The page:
I’m very proud to say that Grant Thornton was selected on the basis of the quality and cost effectiveness of our work.. It has been great over the past few days to read about our success in the Financial Times, Times, Guardian, Daily Telegraph and Accountancy publications. It really shows how ambitious the firm is in growing in our target markets and playing to our key strengths.

Not only does this sounds impressive in terms of the market share and financial value it also means that the national assurance team, which I am part of, will be joined by approximately 300 members of Audit Commission staff across the country at the end of this year. It will also mean we will gain hundreds of new audited bodies across the UK. So it will definitely be an exciting and challenging year as the reality of this win comes in to fruition come September.

This is a massive opportunity for myself and my fellow Public Sector Assurance trainees to develop our skills and experience. I will be entering my third year as a graduate trainee in the midst of all of these changes, so potentially I’ll be in a position to in-charge audits at new bodies and work with new colleagues.

Hopefully this news will provide you with some additional inspiration so that you think about applying to work for what will be the largest provider of public sector audit services in the country. We can truly say that Grant Thornton is now leading the way for the future of public audit.

http://www.audit-commission.gov.uk/pressoffice/pressreleases/Pages/reduce-audit-fees-by-40-percent.aspx

Taking stock!

I just wanted to give a quick update on my New Year’s resolutions.

You may remember from a previous blog that I’d admitted to having gained a few pounds. Well I’m happy to report my healthier diet has kicked in (less cake, more salad) and I’ve gotten back into a routine of running two of three nights a week.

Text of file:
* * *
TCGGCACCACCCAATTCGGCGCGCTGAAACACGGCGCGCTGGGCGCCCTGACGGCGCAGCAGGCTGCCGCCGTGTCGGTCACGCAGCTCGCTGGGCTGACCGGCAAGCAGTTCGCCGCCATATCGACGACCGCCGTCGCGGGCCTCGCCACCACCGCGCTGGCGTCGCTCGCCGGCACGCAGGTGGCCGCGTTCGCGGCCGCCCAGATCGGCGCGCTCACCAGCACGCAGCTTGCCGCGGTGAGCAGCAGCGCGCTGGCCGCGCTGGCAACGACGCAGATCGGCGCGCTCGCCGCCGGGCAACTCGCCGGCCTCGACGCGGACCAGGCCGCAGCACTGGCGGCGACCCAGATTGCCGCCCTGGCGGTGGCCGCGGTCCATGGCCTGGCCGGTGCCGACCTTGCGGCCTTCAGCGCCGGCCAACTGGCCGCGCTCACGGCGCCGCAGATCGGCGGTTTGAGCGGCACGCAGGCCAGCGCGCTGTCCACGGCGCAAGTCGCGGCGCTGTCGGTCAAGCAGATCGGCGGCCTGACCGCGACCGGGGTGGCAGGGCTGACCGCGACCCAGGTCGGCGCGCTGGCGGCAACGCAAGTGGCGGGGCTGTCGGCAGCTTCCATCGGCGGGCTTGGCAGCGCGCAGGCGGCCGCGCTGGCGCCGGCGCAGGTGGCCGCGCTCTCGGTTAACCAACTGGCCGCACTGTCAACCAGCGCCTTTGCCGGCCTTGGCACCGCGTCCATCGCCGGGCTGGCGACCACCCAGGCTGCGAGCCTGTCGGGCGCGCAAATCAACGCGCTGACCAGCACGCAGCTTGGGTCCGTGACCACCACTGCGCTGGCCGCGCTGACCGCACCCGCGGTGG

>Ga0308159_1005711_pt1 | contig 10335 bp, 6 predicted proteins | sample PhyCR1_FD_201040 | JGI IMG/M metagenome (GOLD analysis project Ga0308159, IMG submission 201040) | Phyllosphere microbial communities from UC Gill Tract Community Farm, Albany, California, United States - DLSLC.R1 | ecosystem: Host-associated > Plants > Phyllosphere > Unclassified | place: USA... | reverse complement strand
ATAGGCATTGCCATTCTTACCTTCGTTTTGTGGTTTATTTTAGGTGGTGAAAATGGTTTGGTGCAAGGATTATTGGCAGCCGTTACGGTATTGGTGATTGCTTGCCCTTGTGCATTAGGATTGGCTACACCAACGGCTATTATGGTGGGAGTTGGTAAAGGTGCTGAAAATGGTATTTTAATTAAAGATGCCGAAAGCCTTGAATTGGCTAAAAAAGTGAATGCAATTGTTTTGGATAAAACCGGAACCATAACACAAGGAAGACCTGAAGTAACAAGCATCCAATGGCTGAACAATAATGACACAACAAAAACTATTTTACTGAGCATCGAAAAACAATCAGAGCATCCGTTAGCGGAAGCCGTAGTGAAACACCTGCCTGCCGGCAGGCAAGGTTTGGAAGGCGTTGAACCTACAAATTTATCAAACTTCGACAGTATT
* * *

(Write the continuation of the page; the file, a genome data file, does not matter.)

One of my more formal targets was to pass my professional exams, and I’m happy to report that I passed all four of the modules I sat last December, getting an average of 81% which I’m really proud of given that there is pressure in juggling life, work and study. Unfortunately for my slimming down mission this meant celebratory sausage butties in the office and then celebratory drinks and dinner that evening, which I think resulted in me in gaining more weight than I lost that week.

Another one of my target resolutions was to gain more experience of other service lines in the firm. Even though it’s the start of our government audit busy season I’ve been given the opportunity to travel over to our Euston offices to work with the Social media team in National communications next week, which I’m sure will be an eye opener.

Work wise things are kicking off with our interim audits of large councils and NHS bodies. I’m currently carrying out in-charge duties at one of our hospital clients which involves meeting with finance managers and HR professionals before the audit to give us an understanding of the hospitals financial systems, building projects and other challenges.

This has been a really interesting role, partly as last year was my first year in audit – representing a steep learning curve but also because the way the NHS is organised in England is rapidly changing – meaning getting to grips with how our clients are responding relies on understanding the Government’s policies around healthcare, so keeping up with the news is definitely important.

Speaking of news, it’s the spring Spilling the Beans AGM this Friday. The team will be meeting in our London offices to review our achievements over the last year, which includes winning several awards as part of the firms social media based graduate recruitment campaign. However, what really matters is that we continue to provide what potential trainees need, which is a genuine picture of what working for Grant Thornton is all about.